But Ayatollah Sistani and the Shia will not accept a Vichy Iraqi government that excludes them from running Iraq’s foreign and domestic affairs, though that is precisely what Washington plans in June when it “hands over power to Iraqis”—most likely by expanding the existing U.S.-appointed Governing Council of Iraqi collaborators or by staging a rigged national tribal assembly, as was done in Afghanistan. Unfortunately for the Bush administration, it has not yet located in Iraq a glib figurehead like former CIA “asset” in Afghanistan, Hamid Karzai.

So Iraq’s Shia will likely find themselves on a collision course with the U.S. occupation. Younger Shi’ites may disregard their elders’ calls for caution and, not to be outdone by their Sunni rivals, take up arms. If this happens, the current insurgency in the Sunni Triangle (actually a rectangle) will appear modest by comparison. In fact, as Shia anger and frustration surge, Iraq is increasingly resembling Lebanon during its long civil war, and there appears an inexorable slide towards both a wider insurgency and inter-ethnic strife.

What should the U.S. do? The most sensible course: hand Iraq to the UN and pull out. This would produce intense neocon wailing about loss of credibility and giving in to terrorism. But in fact, the longer the U.S. stays in Iraq, the more credibility it loses, and the more it stokes terrorism.

If a total pullout is not in the cards, then the best option is to co-operate with Iraq’s Shia majority and show that the U.S. can work fruitfully with an Islamic regime. Co-operation with Islamists in Baghdad opens the way to good relations with Tehran and a major lessening of anti-American feelings across the Muslim World. But of course, the neocons will do their best to thwart such détente.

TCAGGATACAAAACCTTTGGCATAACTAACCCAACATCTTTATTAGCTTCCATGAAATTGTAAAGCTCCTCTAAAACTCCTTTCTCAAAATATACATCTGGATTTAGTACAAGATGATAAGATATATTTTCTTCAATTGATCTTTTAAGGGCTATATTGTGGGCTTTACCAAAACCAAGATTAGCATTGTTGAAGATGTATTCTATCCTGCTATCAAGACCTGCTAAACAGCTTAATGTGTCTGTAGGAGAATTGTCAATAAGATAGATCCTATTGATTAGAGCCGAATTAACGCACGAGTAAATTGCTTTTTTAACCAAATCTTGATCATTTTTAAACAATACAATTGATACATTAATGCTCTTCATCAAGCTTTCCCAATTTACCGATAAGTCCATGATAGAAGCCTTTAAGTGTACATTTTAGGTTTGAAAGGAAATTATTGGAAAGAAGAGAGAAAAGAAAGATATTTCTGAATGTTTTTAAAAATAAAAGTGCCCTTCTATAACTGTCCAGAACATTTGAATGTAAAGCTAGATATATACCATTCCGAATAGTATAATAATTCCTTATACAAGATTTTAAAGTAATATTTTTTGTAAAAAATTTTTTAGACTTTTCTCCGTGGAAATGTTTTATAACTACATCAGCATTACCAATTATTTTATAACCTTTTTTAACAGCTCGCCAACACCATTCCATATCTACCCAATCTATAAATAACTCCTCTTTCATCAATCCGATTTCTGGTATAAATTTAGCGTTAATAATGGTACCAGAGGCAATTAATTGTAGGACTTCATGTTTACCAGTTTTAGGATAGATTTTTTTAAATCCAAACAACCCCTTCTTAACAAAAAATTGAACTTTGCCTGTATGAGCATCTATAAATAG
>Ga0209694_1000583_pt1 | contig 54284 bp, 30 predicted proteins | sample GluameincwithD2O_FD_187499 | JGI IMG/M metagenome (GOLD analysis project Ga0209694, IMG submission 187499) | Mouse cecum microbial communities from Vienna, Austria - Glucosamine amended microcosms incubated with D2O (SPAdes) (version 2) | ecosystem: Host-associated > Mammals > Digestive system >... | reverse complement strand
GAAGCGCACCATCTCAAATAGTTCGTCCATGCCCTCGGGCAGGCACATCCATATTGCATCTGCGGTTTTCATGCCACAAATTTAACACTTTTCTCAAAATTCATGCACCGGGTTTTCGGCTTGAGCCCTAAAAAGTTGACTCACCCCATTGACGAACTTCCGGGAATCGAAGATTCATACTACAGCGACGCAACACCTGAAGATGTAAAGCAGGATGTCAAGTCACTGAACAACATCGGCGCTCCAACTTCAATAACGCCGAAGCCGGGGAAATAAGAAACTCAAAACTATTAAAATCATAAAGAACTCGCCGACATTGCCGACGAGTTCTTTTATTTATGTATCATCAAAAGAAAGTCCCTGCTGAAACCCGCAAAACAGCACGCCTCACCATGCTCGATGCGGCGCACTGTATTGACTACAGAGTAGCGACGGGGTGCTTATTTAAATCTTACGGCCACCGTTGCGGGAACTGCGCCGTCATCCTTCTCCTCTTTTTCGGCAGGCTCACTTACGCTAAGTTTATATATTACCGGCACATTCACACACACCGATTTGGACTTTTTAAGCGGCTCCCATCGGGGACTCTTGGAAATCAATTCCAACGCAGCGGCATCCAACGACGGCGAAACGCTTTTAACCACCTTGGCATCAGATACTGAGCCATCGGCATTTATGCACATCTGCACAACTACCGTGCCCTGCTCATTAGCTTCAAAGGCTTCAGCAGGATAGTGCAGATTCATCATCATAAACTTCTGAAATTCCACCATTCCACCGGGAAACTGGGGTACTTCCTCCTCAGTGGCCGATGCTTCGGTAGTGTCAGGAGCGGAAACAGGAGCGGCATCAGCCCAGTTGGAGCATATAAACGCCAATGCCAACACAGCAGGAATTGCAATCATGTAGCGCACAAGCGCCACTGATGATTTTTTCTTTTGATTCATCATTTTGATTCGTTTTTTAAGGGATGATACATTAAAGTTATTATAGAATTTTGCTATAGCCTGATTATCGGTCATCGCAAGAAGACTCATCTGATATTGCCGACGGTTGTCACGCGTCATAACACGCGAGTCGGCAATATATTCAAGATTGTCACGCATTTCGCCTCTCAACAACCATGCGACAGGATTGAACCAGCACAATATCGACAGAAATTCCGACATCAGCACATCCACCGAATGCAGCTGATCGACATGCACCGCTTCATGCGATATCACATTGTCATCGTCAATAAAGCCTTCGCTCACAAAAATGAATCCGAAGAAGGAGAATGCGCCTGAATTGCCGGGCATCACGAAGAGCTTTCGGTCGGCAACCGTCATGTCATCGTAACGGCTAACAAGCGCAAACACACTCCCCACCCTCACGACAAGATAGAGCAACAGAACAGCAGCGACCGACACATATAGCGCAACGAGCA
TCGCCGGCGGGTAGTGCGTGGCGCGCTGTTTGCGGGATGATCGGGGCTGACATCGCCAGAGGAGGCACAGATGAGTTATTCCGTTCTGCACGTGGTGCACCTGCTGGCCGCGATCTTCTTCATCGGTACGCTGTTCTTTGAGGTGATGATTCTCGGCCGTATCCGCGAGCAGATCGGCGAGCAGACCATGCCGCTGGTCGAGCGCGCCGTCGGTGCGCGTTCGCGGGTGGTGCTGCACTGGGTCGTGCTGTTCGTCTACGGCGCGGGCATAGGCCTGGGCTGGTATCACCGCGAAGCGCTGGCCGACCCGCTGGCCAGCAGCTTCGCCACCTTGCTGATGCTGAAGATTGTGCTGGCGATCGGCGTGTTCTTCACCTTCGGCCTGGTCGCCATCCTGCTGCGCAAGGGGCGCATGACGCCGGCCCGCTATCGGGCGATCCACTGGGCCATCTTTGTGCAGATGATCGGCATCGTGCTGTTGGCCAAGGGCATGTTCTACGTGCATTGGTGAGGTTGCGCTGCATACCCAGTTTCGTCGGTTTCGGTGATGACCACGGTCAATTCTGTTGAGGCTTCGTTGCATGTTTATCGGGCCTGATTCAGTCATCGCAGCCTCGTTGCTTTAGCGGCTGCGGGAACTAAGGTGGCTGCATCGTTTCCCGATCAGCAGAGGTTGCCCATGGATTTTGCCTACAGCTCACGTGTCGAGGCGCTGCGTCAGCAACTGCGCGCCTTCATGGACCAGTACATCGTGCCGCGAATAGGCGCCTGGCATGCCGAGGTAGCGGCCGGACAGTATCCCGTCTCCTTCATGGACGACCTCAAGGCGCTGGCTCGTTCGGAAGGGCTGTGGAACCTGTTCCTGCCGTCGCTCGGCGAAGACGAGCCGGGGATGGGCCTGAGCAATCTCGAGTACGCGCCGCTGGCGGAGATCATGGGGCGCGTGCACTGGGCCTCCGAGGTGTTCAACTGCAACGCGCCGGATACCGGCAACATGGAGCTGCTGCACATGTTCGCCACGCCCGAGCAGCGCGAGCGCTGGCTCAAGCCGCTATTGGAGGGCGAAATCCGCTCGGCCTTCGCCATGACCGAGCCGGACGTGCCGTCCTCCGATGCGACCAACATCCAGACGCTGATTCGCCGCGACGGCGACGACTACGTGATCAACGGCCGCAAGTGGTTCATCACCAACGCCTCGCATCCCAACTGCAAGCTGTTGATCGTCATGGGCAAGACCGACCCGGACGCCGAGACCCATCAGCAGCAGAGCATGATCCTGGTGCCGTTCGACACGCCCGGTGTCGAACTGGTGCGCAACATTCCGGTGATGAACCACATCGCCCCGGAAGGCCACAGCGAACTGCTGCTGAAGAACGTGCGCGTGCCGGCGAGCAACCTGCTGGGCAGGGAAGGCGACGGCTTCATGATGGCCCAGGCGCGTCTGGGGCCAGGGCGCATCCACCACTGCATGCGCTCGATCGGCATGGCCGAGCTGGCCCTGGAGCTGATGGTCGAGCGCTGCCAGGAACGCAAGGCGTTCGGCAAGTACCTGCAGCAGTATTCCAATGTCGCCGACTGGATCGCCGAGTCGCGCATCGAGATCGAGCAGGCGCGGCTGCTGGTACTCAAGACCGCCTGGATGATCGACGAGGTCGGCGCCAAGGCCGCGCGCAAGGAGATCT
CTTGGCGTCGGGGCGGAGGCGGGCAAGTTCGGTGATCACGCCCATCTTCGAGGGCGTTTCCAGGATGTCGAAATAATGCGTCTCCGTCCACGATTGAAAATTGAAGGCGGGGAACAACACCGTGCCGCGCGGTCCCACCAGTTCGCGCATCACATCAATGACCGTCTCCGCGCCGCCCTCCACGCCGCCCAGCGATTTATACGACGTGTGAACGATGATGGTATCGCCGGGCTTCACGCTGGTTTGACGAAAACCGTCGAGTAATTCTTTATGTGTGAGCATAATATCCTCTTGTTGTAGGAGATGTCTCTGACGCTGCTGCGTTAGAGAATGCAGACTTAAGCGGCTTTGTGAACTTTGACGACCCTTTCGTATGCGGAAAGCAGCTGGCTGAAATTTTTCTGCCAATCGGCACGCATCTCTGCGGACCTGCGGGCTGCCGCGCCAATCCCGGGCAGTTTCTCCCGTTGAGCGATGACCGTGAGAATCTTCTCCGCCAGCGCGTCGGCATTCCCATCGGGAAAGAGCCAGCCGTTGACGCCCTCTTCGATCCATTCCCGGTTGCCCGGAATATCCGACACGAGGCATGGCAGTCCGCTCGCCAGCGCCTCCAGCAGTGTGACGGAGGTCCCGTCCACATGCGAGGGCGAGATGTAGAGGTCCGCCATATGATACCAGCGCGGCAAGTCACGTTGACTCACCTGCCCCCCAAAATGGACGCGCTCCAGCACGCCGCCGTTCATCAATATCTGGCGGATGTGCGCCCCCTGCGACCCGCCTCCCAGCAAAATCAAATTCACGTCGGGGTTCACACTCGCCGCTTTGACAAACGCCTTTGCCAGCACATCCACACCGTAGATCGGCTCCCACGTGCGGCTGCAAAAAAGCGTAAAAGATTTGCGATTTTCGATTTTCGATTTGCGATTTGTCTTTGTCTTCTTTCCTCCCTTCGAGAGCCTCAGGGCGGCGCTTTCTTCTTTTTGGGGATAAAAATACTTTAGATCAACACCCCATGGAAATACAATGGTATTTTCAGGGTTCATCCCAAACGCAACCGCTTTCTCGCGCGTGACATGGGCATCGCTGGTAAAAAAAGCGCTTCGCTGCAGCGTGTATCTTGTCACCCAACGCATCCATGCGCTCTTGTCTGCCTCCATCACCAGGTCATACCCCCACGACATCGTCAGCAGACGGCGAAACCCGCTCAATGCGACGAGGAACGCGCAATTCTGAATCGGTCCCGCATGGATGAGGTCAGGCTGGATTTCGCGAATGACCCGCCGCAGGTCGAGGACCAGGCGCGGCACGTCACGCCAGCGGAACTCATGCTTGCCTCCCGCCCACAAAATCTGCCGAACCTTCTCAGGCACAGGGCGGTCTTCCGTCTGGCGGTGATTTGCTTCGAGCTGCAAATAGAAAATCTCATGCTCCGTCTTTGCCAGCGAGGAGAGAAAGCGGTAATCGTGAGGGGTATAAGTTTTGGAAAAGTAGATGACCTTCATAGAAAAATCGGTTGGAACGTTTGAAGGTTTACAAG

The United States has not enough men, treasure, nor intellectual energy to struggle through the morass of Mesopotamian politics and ethnic strife. Governments can usually only think of two or three things at a time, and the mess in Iraq should not be one of them. Otherwise, it will come to bedevil us and sap our energies, just as Iran did in the late 1970s and ’80s. Unless we learn from our errors and work to co-operate with the latest problematic mullah, Ayatollah Sistani, he could well be come the nemesis his predecessor, Imam Khomeini, did just two decades ago.

Another Ayatollah - Sistani’s Shia refuse to play their assigned role.
posted by y2karl at 8:11 AM on March 22, 2004

It isn't even really a war anymore, more like an episode of "Cops".

U.S. and Iraqi officials disagreed over how many people died in Tuesday's bombings in Baghdad and Karbala - the deadliest here since the fall of Saddam Hussein. The Iraqi Governing Council said 271 people were killed. U.S. officials put the toll at 117.

20 days ago was some episode of "Cops".

Iraq's Sistani Warns UN Not to Back Constitution

Sistani said the interim constitution was unworkable because it establishes a three-person presidential council composed of a Sunni Muslim, a Kurd and a Shi'ite Muslim who would be required to take unanimous decisions.

"This builds a basis for sectarianism. Consensus would not be reached unless there is pressure from a foreign power, or a deadlock would be reached that destabilizes the country and could lead to break-up," Sistani said.

Shi'ites form a majority in Iraq but are a minority among Muslims worldwide.

The interim constitution, which was passed earlier this month, limits the power of Shi'ites by giving Sunni and Kurdish provinces a de facto veto over national legislation.

Sistani's followers said he allowed his supporters on the Iraqi Governing Council to endorse the constitution to preserve national unity as Iraq remained under U.S.-led occupation and lacked stability.

kablam: I suppose it's a lot easier to have a "determinedly sunny view" when you're dealing with actuals, rather than possibles.